Introduction

Bone ossification, or osteogenesis, is the process of bone formation. Bone age is calculated through ossification tests, which are a guesswork based on the fusion of joints in the human body between birth and twenty – five years of age, although this varies slightly based on the individual.

Bone ossification test is conducted in order to find the age of the accused or victim on the date of the incident in a particular case. This test becomes pertinent in cases involving juveniles as special provisions have been created with respect to the children who are in conflict with law as well children who need protection and care [Juvenile Justice Act (Care and Protection of Children), 2015 ‘the JJ Act 2015’]

Age of the accused on the date when the offence had been committed, has to be determined in order to figure out how they are to be treated and punished by the justice system, as juveniles have to be treated in a different manner by the investigating authorities, special courts have also been set up to adjudicate upon the wrongdoings committed by them, [Refer Commissions for Protection of Child Rights Act, 2005; Protection of Children from Sexual Offences Act, 2012] and separate remand homes have also been created for juvenile criminals[section 48, the JJ Act]. The punishments for crimes against minor victims are also stricter as compared to crimes against major victims, [ For e.g., the punishment for the rape of a minor is greater, also even consensual sex with a child less than sixteen years of age in considered rape. Refer Indian Penal Code, 1860, ⸹⸹ 366A, 375, 376(f).] and hence, determination of the age of the victim on the date of the incident has to be determined.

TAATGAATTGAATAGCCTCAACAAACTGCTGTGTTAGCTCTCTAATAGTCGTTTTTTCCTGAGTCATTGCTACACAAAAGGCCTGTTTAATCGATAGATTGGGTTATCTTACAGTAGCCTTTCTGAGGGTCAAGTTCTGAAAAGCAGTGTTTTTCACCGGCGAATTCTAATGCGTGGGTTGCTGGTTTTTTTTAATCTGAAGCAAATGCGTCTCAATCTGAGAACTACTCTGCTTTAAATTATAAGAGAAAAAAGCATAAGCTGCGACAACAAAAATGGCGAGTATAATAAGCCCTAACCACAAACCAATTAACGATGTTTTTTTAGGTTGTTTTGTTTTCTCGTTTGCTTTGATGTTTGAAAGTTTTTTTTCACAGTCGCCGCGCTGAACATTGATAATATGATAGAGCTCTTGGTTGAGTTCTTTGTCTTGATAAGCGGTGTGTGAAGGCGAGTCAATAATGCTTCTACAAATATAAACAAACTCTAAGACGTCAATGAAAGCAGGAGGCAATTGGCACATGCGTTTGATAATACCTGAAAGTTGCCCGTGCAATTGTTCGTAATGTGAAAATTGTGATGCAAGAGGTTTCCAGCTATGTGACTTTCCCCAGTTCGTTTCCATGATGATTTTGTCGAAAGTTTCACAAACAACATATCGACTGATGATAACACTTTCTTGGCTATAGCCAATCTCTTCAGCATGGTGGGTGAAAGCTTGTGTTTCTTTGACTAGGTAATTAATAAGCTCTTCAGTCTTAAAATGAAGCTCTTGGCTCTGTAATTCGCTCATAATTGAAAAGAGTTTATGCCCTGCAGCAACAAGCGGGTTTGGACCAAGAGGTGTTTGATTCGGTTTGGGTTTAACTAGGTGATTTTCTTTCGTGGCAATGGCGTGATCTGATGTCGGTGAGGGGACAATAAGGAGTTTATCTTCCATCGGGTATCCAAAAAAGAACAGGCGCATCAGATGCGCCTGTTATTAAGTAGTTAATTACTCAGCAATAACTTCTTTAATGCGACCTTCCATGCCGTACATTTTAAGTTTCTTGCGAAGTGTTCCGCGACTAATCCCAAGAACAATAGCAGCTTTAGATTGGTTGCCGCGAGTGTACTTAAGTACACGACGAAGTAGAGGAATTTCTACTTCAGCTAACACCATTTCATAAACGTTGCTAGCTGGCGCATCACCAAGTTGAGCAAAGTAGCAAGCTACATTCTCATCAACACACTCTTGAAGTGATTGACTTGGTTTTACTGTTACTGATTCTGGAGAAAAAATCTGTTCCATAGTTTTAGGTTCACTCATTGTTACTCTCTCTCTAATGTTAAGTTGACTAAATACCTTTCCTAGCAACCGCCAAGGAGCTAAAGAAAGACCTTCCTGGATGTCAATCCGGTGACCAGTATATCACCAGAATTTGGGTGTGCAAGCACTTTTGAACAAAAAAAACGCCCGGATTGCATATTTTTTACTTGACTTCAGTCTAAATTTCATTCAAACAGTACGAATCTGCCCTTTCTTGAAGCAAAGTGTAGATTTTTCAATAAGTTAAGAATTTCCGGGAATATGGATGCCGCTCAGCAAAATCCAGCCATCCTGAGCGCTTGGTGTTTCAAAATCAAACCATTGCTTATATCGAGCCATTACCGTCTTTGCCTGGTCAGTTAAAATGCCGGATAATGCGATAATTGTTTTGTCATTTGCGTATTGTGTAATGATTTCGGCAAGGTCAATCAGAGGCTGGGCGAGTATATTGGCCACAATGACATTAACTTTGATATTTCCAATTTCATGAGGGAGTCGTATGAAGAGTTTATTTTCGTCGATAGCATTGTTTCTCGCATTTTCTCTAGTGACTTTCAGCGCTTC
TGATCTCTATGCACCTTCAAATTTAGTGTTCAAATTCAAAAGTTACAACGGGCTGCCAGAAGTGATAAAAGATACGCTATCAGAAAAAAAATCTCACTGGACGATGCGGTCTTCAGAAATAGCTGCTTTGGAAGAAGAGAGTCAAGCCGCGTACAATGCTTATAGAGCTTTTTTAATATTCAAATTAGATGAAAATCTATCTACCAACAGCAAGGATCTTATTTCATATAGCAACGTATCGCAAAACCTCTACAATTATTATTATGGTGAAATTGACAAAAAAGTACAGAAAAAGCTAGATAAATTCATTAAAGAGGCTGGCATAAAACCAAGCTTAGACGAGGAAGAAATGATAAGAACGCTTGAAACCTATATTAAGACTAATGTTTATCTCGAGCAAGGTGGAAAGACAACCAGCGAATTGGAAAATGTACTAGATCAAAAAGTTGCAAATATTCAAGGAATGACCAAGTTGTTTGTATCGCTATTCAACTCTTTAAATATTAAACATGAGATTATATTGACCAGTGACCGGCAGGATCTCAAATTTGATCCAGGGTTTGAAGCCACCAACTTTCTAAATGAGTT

Evidentiary Value